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Is there a statistical/information theoretic interpretation of this matrix in the context where A represents observations of data (and this matrix which shows up in e.g. solving linear systems and elsewhere)? Does it have a special name used in the context where A represents "rows of data"?

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    $\begingroup$ When the variables in $A$ are centered, $A^TA/(n-1)$ is the variance-covariance matrix of the variables. $\endgroup$ – Noah Jun 19 '20 at 1:39
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When $A$ represents observations of data as you mentioned, it is typically called a design matrix. As for a special name for $A'A$, I have never encountered a popular one, though I have heard "the design matrix transposed times itself," which is hardly simple and nice. As for statistical interpretation, as Noah mentioned in the comment to your question, if each row $i$ of $A\in\mathbb{R}^{n\times n}$ is $(A_{i1},\dots,A_{ik})$, then $A'A = nCov$, where $Cov$ is the covariance matrix of $a$, where the $i,j$-th entry corresponds to $Cov(A_i,A_j)$ (this can be verified manually by simply performing the matrix multiplication).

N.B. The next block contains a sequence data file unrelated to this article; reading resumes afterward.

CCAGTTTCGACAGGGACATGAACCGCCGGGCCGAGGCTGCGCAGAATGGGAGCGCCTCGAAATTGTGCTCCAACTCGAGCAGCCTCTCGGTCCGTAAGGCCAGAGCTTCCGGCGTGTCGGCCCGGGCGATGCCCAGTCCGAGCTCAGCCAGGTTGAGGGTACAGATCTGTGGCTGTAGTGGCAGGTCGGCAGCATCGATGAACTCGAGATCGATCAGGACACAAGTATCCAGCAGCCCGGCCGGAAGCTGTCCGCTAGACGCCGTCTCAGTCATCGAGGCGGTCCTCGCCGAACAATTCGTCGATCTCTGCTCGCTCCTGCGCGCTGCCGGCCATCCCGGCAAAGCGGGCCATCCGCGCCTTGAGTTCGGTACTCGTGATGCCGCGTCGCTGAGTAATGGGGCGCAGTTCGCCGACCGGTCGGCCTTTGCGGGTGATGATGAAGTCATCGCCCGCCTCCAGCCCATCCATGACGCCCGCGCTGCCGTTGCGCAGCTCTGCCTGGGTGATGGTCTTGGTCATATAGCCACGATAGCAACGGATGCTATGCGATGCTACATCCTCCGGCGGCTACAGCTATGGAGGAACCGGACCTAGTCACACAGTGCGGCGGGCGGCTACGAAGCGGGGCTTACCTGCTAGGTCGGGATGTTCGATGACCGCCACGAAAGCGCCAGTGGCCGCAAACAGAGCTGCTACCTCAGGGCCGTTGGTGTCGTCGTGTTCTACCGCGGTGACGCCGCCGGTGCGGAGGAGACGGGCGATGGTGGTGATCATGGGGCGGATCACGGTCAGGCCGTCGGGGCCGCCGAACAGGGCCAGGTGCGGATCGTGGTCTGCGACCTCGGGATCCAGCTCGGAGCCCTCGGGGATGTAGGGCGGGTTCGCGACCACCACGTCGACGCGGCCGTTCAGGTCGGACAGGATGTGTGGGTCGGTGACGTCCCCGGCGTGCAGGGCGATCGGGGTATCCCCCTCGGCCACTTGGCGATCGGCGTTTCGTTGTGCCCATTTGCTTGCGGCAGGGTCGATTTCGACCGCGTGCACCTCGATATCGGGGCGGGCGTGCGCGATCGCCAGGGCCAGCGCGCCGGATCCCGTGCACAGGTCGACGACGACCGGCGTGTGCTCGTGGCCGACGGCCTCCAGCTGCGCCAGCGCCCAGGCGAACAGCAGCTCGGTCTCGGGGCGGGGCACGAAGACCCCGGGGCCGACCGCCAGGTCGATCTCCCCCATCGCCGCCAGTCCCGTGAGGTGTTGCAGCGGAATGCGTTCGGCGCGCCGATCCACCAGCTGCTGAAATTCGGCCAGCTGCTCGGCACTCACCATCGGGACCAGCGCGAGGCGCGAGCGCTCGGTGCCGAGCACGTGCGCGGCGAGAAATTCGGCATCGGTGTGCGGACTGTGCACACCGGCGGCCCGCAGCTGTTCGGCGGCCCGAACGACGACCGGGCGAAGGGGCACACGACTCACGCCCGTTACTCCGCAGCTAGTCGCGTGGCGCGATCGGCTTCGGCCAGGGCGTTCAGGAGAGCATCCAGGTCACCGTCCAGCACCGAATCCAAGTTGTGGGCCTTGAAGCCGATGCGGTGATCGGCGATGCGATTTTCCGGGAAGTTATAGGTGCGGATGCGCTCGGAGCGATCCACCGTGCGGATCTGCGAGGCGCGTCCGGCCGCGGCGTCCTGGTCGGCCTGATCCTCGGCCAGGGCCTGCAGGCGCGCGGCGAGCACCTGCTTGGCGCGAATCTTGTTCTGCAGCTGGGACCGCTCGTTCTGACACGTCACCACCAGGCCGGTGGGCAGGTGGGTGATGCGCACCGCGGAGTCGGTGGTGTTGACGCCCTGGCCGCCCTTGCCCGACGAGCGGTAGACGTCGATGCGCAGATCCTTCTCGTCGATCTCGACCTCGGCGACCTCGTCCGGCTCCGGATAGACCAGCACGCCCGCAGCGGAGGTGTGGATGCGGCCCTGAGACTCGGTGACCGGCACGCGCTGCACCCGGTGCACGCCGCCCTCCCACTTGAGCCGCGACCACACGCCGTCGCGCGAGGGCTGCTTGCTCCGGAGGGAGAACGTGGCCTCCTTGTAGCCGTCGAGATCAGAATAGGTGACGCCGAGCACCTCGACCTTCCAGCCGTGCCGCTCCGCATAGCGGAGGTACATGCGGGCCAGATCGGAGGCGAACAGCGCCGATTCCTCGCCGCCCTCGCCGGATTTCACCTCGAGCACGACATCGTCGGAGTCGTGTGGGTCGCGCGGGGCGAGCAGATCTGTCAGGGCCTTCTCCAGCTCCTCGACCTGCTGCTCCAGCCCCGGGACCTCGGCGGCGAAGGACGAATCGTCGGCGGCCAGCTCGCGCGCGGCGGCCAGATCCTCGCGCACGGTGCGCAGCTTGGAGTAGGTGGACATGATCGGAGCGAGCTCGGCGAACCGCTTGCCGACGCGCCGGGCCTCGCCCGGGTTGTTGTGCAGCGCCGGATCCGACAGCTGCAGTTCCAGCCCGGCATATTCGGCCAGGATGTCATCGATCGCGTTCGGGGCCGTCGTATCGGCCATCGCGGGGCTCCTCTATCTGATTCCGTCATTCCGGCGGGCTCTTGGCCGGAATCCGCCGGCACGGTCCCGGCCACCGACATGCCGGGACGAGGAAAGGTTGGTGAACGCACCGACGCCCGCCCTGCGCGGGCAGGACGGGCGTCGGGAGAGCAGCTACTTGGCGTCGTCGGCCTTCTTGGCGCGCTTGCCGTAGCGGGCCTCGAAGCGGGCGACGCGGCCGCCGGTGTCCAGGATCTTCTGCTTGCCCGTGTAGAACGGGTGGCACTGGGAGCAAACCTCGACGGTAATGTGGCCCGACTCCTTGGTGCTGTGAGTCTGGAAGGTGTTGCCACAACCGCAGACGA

As you mentioned, a classic appearance it makes is in the famous equation when trying to find the $\hat{\beta}$ that minimizes the sum of squared residuals in a linear regression $y = A\beta + e$, where we have that $$A'A\hat{\beta} = A'y \implies \hat{\beta} = (A'A)^{-1}X'y$$

with the last equality assuming that $A$ is linearly independent (and has more observations than parameters).

Since it shows up in linear regression, it also shows up when calculating variance of $\hat{\beta}$. The simplest (and most common) case is under Gauss-Markov assumptions, in which case you can show that

$$Var(\hat{\beta}) = \sigma^2(A'A)^{-1}$$

What role does it play here? One explanation is that if the spread of $A$ increases, $(A'A)^{-1}$ decreases in magnitude, thus reducing the variance of the estimator. Intuitively, if you have more spread out observations, you get a better estimator. It will also show up for many tests surrounding linear regressions, including, for example, tests of coefficients being equal (for example, testing that $\beta_1 = \beta_2$).

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